Sustainable Living – Chapter One: WHAT to Grow?

Artwork by Todd Thomas
Artwork by Todd Thomas

These days we hear all about the benefits of lush, productive urban gardens.  Our sustainable living blogger Rabecca Ranaldi helps newbies get started in this fab post:

Have you noticed that our society is increasing the demand for fresh, organic and nutritious produce? Thanks to urban farming, customers can pay big bucks for hand-picked, locally-grown produce, harvested and boxed-up especially for the customer.  In some cases it is even delivered to your door!

Others are paying almost twice their weekly grocery budget at their local health food store or farmer’s market, simply to reassure themselves that they are providing the best quality, organically-healthful, locally-grown produce to be served on their dinner table.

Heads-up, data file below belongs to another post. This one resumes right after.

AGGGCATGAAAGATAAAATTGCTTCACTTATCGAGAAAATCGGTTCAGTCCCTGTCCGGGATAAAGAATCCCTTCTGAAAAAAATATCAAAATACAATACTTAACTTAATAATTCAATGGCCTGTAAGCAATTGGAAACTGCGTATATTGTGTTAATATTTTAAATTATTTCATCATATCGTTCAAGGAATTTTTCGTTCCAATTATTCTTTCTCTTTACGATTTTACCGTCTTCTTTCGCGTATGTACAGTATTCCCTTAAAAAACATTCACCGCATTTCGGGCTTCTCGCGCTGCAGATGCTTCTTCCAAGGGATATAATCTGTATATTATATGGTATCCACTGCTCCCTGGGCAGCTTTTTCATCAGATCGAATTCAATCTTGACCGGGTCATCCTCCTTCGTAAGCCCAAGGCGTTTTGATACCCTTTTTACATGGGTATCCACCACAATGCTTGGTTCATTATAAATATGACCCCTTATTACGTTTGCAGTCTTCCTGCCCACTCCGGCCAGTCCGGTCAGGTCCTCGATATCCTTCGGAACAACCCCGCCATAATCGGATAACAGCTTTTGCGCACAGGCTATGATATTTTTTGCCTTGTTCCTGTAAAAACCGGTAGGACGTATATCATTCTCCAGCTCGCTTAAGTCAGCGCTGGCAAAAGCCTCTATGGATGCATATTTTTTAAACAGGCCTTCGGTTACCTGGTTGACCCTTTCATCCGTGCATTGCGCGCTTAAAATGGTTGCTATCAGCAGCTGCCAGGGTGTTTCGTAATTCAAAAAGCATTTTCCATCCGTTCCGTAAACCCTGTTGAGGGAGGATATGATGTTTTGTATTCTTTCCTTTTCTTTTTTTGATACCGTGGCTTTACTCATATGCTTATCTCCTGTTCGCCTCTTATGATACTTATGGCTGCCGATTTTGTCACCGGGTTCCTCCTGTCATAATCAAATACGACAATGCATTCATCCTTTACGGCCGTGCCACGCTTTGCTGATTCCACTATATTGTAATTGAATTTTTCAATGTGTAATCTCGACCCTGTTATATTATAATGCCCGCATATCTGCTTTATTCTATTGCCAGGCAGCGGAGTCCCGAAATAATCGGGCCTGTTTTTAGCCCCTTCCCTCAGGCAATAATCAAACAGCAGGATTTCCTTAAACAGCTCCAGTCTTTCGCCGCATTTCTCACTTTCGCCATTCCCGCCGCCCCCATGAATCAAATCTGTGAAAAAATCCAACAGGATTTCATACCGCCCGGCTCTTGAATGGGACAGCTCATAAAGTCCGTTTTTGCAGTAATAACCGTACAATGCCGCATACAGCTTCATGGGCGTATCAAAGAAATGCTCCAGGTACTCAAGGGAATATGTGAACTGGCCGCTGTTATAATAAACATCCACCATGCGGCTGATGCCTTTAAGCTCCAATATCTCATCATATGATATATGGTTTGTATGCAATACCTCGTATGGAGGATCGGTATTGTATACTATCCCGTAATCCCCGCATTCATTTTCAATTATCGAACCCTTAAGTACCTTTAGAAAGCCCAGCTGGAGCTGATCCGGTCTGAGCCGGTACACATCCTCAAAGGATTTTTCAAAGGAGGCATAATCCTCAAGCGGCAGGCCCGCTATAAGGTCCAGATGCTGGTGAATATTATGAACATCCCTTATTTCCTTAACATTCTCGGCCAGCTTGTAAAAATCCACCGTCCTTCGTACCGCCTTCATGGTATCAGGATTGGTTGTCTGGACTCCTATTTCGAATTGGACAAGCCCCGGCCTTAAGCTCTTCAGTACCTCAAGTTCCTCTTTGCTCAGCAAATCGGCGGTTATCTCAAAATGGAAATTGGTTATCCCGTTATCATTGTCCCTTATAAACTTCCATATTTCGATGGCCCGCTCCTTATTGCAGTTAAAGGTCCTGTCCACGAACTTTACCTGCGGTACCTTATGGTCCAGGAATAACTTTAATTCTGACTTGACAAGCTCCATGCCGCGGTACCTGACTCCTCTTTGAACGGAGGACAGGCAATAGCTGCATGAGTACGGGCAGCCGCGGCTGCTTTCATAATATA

Container Gardening

Over the last few years I have learned about something called container gardening. Whether you live on a 5-acre farm with open land or in a tiny 600 sq ft. condo with a balcony the size of a small surfboard, you, too, can have fresh, home-grown vegetables at your urban fingertips!

First, let’s discuss plants that thrive in containers and discuss designing a beautiful, mufti-functional container garden that can feed your family!

Peas, tomatoes, cucumbers, and zucchini are hearty plants that have a high yielding harvest and can be trained to grow vertically to save on space. Eggplant, bush beans, peppers, and potatoes might take up space in a pot or garden bed and they may take a bit longer to reach maturity, but they can also produce a strong harvest all season long so one (or two plants at most) would be needed to provide produce for a family of four.

Carrots, radishes, beets, lettuce and chard are all fast producing plants that yield multiple harvests from a single planting. Lettuce and chard, especially, can continue to grow while harvesting just a few leaves off each plant at a time when needed. Marigolds and nasturtiums can be planted along with these vegetables to reduce bugs and rabbit problems (which I don’t know about you, but I have A LOT of both problems). Herbs are well known to container gardening also.  Some common herbs used are basil, chives, thyme, rosemary, cilantro, and oregano.